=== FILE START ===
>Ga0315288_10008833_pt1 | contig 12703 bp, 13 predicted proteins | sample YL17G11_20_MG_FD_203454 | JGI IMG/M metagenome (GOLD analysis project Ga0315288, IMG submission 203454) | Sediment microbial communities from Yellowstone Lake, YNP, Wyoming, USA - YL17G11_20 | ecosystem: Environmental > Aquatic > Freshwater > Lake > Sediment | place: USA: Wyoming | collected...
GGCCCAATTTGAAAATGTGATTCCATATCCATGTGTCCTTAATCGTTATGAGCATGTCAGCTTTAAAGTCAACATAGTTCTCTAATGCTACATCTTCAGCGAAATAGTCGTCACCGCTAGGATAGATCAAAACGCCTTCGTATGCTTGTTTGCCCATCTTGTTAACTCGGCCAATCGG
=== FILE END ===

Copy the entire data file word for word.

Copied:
>Ga0315288_10008833_pt1 | contig 12703 bp, 13 predicted proteins | sample YL17G11_20_MG_FD_203454 | JGI IMG/M metagenome (GOLD analysis project Ga0315288, IMG submission 203454) | Sediment microbial communities from Yellowstone Lake, YNP, Wyoming, USA - YL17G11_20 | ecosystem: Environmental > Aquatic > Freshwater > Lake > Sediment | place: USA: Wyoming | collected...
GGCCCAATTTGAAAATGTGATTCCATATCCATGTGTCCTTAATCGTTATGAGCATGTCAGCTTTAAAGTCAACATAGTTCTCTAATGCTACATCTTCAGCGAAATAGTCGTCACCGCTAGGATAGATCAAAACGCCTTCGTATGCTTGTTTGCCCATCTTGTTAACTCGGCCAATCGG